With the recent release of ASP.NET Core 5, OpenAPI documents generation for describing our Web API is now included by default when we create a new Web API project.

This is definitely a great news as I always considered the addition of this feature (mainly by adding the Swashbuckle.AspNetCore nuget package) as a “must have” for all Web API projects.

Now let’s not stop at documenting our Web API only, and let’s go one step further:
What if we could generate automatically some boilerplate code such as our DTOs used in our APIs, and even better, generate our TypeScript web Clients automatically?

Well yes we can obviously as described in the official documention, but let me walk through you an example.

Start generating the code

As described in the documentation, many tools are at our disposal to generate our TypeScript boilerplate code.

To start with, I highly recommend playing with the graphical tool NSwagStudio

Once installed, you can first define where is located your OpenAPI document (or more historically called swagger document):

And then configure your preferences of how your DTOs and Clients will be generated. Here is an example of the configuration I use: 02-nswag-configuration-for-typescript-code-generation-using-axios

As described in the previous articles, I use axios Clients even though the generation is still in preview as described in the documentation.
I also set the Generation Mode to MultipleClientsFromFirstTagAndOperationId, which, by looking at the OpenAPI specification and how the Tag and the OperationId are generated, should produce 1 client per Controller (by default) and 1 method by Endpoint.


I also specify to produce DTOs as TypeScript interfaces and also an output file name that I will be able to use in my application.

Use the produced code in our app

This part should be pretty straightforward.
First, we can remove our manually written DTOs in the useAxios custom hook to use the DTOs produced by nswag:


Then in our components, we will be able to use the generated strongly typed TypeScript Clients


And that’s all. Using APIs in the future should be much easier as the strongly typed TypeScript Clients should guide us pretty well in calling correctly the APIs using the right URLs and parameters.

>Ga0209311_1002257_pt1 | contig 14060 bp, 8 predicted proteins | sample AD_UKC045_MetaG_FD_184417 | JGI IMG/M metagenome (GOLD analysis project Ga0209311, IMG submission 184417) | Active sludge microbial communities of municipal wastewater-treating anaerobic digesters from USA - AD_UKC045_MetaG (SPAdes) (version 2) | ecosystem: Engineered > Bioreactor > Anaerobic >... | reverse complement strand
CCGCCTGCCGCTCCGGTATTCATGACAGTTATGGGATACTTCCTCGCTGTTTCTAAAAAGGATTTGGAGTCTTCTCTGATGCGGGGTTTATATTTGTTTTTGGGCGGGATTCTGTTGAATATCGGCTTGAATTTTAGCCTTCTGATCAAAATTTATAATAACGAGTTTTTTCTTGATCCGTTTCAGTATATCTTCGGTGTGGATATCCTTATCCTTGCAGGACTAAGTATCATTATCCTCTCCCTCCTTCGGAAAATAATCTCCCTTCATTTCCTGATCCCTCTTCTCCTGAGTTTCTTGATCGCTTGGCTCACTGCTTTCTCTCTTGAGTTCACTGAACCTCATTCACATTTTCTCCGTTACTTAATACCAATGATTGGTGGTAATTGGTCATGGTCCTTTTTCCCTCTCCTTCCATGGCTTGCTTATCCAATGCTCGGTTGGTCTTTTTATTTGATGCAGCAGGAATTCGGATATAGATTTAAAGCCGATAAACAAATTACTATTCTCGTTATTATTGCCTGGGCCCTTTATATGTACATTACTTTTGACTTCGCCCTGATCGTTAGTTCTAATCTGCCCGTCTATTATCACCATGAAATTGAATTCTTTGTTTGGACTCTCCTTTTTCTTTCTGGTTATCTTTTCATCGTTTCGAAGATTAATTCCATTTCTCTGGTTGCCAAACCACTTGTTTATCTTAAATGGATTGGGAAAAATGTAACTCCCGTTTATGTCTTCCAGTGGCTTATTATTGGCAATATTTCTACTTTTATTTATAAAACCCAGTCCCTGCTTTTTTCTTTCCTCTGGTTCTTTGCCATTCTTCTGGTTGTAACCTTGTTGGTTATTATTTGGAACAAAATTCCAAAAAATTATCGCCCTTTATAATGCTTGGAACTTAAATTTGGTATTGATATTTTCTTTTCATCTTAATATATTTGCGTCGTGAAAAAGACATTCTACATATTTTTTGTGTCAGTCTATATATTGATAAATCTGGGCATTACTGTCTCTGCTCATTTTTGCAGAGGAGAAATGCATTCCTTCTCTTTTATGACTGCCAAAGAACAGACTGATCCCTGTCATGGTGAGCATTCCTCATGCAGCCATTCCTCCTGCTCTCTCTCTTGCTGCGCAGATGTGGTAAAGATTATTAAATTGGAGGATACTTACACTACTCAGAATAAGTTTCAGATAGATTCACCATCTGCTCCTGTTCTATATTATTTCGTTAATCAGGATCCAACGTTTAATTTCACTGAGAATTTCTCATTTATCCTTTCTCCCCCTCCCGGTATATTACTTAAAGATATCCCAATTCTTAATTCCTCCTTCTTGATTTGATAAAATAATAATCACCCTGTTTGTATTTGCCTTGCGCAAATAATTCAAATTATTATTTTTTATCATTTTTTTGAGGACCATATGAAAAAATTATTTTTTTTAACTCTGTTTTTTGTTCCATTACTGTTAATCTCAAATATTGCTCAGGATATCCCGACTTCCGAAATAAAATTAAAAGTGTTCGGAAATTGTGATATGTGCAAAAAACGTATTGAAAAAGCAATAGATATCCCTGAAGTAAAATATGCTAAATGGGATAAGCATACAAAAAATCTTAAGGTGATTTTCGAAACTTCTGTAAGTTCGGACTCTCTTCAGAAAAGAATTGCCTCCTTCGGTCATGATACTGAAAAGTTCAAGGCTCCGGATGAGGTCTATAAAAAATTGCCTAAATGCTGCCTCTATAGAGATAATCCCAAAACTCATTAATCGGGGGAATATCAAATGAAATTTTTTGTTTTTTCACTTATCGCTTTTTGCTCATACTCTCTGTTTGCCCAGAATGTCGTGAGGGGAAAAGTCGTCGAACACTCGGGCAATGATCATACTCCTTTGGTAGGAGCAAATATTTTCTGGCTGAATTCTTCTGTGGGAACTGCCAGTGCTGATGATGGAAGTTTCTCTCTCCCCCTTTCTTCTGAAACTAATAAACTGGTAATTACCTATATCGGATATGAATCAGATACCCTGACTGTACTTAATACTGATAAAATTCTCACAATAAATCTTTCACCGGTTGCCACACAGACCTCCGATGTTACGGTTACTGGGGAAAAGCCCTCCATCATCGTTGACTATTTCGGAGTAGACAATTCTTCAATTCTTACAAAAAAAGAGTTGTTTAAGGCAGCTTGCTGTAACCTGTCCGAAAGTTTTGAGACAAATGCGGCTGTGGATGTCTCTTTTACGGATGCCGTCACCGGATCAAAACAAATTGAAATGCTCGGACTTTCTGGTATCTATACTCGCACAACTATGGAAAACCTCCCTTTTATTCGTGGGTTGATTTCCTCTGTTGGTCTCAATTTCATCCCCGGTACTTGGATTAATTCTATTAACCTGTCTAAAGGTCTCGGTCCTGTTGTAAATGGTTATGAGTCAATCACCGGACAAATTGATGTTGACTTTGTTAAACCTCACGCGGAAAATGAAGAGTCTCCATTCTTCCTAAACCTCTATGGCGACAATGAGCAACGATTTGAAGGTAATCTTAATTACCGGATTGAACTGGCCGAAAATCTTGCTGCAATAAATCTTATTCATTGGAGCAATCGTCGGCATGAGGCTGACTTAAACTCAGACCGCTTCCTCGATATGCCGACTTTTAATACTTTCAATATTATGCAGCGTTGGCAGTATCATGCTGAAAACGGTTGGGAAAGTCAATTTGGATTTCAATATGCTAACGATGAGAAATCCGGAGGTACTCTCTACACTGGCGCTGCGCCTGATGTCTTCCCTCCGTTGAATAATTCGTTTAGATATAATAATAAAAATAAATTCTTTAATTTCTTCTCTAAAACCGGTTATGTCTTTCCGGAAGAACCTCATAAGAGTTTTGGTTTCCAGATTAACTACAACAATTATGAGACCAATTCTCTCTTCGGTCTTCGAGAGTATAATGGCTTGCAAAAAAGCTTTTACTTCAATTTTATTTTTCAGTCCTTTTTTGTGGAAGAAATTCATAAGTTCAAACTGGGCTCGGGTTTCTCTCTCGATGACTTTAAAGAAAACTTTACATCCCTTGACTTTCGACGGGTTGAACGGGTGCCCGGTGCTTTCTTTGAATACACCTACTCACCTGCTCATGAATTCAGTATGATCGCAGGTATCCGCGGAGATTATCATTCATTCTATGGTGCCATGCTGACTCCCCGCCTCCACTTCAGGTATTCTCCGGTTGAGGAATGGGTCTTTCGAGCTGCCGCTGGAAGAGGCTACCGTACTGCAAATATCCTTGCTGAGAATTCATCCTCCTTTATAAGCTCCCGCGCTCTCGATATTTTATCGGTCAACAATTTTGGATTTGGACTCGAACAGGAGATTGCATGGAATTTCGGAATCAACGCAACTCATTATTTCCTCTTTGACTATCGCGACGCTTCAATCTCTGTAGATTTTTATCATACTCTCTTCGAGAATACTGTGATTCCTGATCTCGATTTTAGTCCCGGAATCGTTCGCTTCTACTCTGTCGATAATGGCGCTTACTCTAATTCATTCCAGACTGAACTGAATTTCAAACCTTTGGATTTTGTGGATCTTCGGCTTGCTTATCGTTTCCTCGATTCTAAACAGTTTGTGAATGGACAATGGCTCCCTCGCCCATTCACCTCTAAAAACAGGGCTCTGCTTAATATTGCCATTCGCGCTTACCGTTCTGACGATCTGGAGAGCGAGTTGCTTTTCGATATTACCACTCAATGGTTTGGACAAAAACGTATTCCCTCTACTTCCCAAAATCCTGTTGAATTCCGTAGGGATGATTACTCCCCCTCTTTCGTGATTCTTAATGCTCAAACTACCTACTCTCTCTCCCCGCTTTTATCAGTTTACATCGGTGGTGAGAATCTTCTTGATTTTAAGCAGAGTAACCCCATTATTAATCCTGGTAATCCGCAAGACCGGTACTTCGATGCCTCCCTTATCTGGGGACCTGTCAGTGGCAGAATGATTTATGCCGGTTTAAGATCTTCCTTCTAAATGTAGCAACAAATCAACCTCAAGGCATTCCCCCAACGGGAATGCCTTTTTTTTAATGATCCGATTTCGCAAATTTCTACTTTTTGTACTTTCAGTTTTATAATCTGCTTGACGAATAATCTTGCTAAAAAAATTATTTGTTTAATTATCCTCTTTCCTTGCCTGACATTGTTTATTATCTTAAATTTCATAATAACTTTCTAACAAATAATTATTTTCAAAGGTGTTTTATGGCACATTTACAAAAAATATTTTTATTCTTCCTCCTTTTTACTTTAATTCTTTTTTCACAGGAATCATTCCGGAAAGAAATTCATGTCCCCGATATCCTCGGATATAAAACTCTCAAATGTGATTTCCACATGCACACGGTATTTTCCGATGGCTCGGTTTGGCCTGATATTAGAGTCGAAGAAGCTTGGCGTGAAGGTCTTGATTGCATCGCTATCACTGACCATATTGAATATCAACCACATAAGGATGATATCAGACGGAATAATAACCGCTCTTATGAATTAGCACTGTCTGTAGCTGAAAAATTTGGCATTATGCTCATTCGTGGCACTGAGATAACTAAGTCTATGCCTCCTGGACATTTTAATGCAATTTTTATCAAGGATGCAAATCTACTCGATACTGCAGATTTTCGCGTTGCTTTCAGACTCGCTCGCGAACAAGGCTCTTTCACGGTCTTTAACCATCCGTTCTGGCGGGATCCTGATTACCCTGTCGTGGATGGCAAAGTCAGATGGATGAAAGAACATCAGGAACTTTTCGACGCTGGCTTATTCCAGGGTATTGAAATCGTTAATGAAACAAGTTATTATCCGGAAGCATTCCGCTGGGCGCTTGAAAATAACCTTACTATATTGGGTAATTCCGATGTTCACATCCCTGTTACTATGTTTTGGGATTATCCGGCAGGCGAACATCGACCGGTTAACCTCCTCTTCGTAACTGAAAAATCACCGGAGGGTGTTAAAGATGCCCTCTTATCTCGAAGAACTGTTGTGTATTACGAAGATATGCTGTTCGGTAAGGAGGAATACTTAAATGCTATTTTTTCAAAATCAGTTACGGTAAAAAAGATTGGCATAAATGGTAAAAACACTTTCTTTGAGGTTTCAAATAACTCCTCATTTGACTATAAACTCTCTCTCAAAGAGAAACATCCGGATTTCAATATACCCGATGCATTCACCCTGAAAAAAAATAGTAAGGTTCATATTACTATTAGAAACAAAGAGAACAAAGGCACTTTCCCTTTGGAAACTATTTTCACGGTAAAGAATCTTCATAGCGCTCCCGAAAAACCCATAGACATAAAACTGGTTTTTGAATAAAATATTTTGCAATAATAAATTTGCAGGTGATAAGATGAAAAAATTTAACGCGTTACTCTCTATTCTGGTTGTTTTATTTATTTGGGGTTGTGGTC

NSWAG Clients automated generation

Alright, another very complicated part. Now that we could check our process, let’s see how to update our generated Clients, and of course, how to do it automatically.

Fortunately, if you installed NSwagStudio (using chocolatey for instance), the nswag.exe command line tool is probably already installed and available in your PATH, so the only things we need to do is to make sure that our nswag definition is saved in a file called nswag.json for instance:

Start our api (using dotnet run for instance) and then we just need to execute the following command line:

nswag run /runtime:NetCore31


Note: NetCore31 being the default runtime selected when creating the nswag.json file.

And that’s all!

In conclusion

I hope this simple article gave you some hints about leveraging your OpenAPI documentations and hopefully save some time creating and maintaining manually all of the DTOs and Clients.

While this scenario was ok for me as I wanted a kind of “update when you decide” scenario, having to start the API everytime you want to update your TypeScript Clients might not be ideal and you might want to have a look to referencing directly the produced ASP.NET Core assemblies instead of referencing the OpenAPI document (more info in the Github documentation)

As usual, feel free to react in the comments or reply to me on Twitter @vivienfabing.

May the code be with you!